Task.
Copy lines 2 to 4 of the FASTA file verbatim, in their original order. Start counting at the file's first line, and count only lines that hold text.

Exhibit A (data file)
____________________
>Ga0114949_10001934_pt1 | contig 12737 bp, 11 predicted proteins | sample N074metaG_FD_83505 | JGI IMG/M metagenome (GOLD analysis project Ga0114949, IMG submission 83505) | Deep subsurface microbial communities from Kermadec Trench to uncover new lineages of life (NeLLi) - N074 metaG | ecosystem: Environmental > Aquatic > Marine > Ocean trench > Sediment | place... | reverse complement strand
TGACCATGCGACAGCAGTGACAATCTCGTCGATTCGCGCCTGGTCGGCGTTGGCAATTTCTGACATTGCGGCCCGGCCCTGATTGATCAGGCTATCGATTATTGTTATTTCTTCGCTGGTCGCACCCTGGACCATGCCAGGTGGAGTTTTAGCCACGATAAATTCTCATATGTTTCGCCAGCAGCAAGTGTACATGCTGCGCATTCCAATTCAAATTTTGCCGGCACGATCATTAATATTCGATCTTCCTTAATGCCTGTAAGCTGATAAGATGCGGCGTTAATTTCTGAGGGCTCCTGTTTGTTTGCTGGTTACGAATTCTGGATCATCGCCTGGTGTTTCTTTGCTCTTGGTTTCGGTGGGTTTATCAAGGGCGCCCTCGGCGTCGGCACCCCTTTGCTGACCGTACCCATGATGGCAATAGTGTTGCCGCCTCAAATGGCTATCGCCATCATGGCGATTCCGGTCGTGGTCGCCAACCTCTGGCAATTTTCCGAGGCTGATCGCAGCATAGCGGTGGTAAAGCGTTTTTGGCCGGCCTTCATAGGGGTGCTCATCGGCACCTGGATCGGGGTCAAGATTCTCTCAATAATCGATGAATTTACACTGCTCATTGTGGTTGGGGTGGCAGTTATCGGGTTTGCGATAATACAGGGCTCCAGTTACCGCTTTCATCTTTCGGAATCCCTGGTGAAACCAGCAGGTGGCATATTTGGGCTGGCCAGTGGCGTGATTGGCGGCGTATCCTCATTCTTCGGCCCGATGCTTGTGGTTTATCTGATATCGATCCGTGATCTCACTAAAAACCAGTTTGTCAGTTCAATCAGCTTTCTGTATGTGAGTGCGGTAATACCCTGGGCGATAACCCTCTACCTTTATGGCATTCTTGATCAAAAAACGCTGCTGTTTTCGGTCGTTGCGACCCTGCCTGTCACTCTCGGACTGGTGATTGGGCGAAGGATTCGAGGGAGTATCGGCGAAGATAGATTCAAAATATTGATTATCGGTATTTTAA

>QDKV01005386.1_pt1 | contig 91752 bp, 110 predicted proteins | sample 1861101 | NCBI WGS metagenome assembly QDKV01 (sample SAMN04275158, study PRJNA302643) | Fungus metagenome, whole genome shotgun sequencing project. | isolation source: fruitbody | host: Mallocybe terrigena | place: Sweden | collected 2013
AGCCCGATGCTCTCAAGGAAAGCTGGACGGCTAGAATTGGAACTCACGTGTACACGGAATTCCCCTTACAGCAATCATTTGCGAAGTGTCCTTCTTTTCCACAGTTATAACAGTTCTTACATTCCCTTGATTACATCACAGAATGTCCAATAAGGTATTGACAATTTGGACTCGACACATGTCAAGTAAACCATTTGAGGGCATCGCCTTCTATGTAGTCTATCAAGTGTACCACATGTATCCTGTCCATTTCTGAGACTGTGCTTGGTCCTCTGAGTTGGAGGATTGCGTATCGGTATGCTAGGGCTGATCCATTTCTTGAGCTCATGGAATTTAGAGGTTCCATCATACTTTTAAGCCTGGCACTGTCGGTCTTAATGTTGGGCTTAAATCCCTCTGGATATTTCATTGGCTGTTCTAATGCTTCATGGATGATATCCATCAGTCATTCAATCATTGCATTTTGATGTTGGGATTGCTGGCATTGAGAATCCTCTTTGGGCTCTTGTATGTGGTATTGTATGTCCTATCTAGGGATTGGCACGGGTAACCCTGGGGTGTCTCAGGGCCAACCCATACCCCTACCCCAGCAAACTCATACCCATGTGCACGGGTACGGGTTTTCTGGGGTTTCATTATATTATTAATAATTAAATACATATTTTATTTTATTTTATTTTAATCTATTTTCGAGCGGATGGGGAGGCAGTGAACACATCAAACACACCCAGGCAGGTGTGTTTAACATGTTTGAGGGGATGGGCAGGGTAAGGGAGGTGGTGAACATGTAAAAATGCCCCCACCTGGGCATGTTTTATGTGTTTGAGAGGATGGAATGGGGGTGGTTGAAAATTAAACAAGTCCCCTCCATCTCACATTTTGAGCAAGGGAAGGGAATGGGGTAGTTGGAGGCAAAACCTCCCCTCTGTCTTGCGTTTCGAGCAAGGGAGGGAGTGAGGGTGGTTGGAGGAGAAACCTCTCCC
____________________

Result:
TGACCATGCGACAGCAGTGACAATCTCGTCGATTCGCGCCTGGTCGGCGTTGGCAATTTCTGACATTGCGGCCCGGCCCTGATTGATCAGGCTATCGATTATTGTTATTTCTTCGCTGGTCGCACCCTGGACCATGCCAGGTGGAGTTTTAGCCACGATAAATTCTCATATGTTTCGCCAGCAGCAAGTGTACATGCTGCGCATTCCAATTCAAATTTTGCCGGCACGATCATTAATATTCGATCTTCCTTAATGCCTGTAAGCTGATAAGATGCGGCGTTAATTTCTGAGGGCTCCTGTTTGTTTGCTGGTTACGAATTCTGGATCATCGCCTGGTGTTTCTTTGCTCTTGGTTTCGGTGGGTTTATCAAGGGCGCCCTCGGCGTCGGCACCCCTTTGCTGACCGTACCCATGATGGCAATAGTGTTGCCGCCTCAAATGGCTATCGCCATCATGGCGATTCCGGTCGTGGTCGCCAACCTCTGGCAATTTTCCGAGGCTGATCGCAGCATAGCGGTGGTAAAGCGTTTTTGGCCGGCCTTCATAGGGGTGCTCATCGGCACCTGGATCGGGGTCAAGATTCTCTCAATAATCGATGAATTTACACTGCTCATTGTGGTTGGGGTGGCAGTTATCGGGTTTGCGATAATACAGGGCTCCAGTTACCGCTTTCATCTTTCGGAATCCCTGGTGAAACCAGCAGGTGGCATATTTGGGCTGGCCAGTGGCGTGATTGGCGGCGTATCCTCATTCTTCGGCCCGATGCTTGTGGTTTATCTGATATCGATCCGTGATCTCACTAAAAACCAGTTTGTCAGTTCAATCAGCTTTCTGTATGTGAGTGCGGTAATACCCTGGGCGATAACCCTCTACCTTTATGGCATTCTTGATCAAAAAACGCTGCTGTTTTCGGTCGTTGCGACCCTGCCTGTCACTCTCGGACTGGTGATTGGGCGAAGGATTCGAGGGAGTATCGGCGAAGATAGATTCAAAATATTGATTATCGGTATTTTAA

>QDKV01005386.1_pt1 | contig 91752 bp, 110 predicted proteins | sample 1861101 | NCBI WGS metagenome assembly QDKV01 (sample SAMN04275158, study PRJNA302643) | Fungus metagenome, whole genome shotgun sequencing project. | isolation source: fruitbody | host: Mallocybe terrigena | place: Sweden | collected 2013
AGCCCGATGCTCTCAAGGAAAGCTGGACGGCTAGAATTGGAACTCACGTGTACACGGAATTCCCCTTACAGCAATCATTTGCGAAGTGTCCTTCTTTTCCACAGTTATAACAGTTCTTACATTCCCTTGATTACATCACAGAATGTCCAATAAGGTATTGACAATTTGGACTCGACACATGTCAAGTAAACCATTTGAGGGCATCGCCTTCTATGTAGTCTATCAAGTGTACCACATGTATCCTGTCCATTTCTGAGACTGTGCTTGGTCCTCTGAGTTGGAGGATTGCGTATCGGTATGCTAGGGCTGATCCATTTCTTGAGCTCATGGAATTTAGAGGTTCCATCATACTTTTAAGCCTGGCACTGTCGGTCTTAATGTTGGGCTTAAATCCCTCTGGATATTTCATTGGCTGTTCTAATGCTTCATGGATGATATCCATCAGTCATTCAATCATTGCATTTTGATGTTGGGATTGCTGGCATTGAGAATCCTCTTTGGGCTCTTGTATGTGGTATTGTATGTCCTATCTAGGGATTGGCACGGGTAACCCTGGGGTGTCTCAGGGCCAACCCATACCCCTACCCCAGCAAACTCATACCCATGTGCACGGGTACGGGTTTTCTGGGGTTTCATTATATTATTAATAATTAAATACATATTTTATTTTATTTTATTTTAATCTATTTTCGAGCGGATGGGGAGGCAGTGAACACATCAAACACACCCAGGCAGGTGTGTTTAACATGTTTGAGGGGATGGGCAGGGTAAGGGAGGTGGTGAACATGTAAAAATGCCCCCACCTGGGCATGTTTTATGTGTTTGAGAGGATGGAATGGGGGTGGTTGAAAATTAAACAAGTCCCCTCCATCTCACATTTTGAGCAAGGGAAGGGAATGGGGTAGTTGGAGGCAAAACCTCCCCTCTGTCTTGCGTTTCGAGCAAGGGAGGGAGTGAGGGTGGTTGGAGGAGAAACCTCTCCC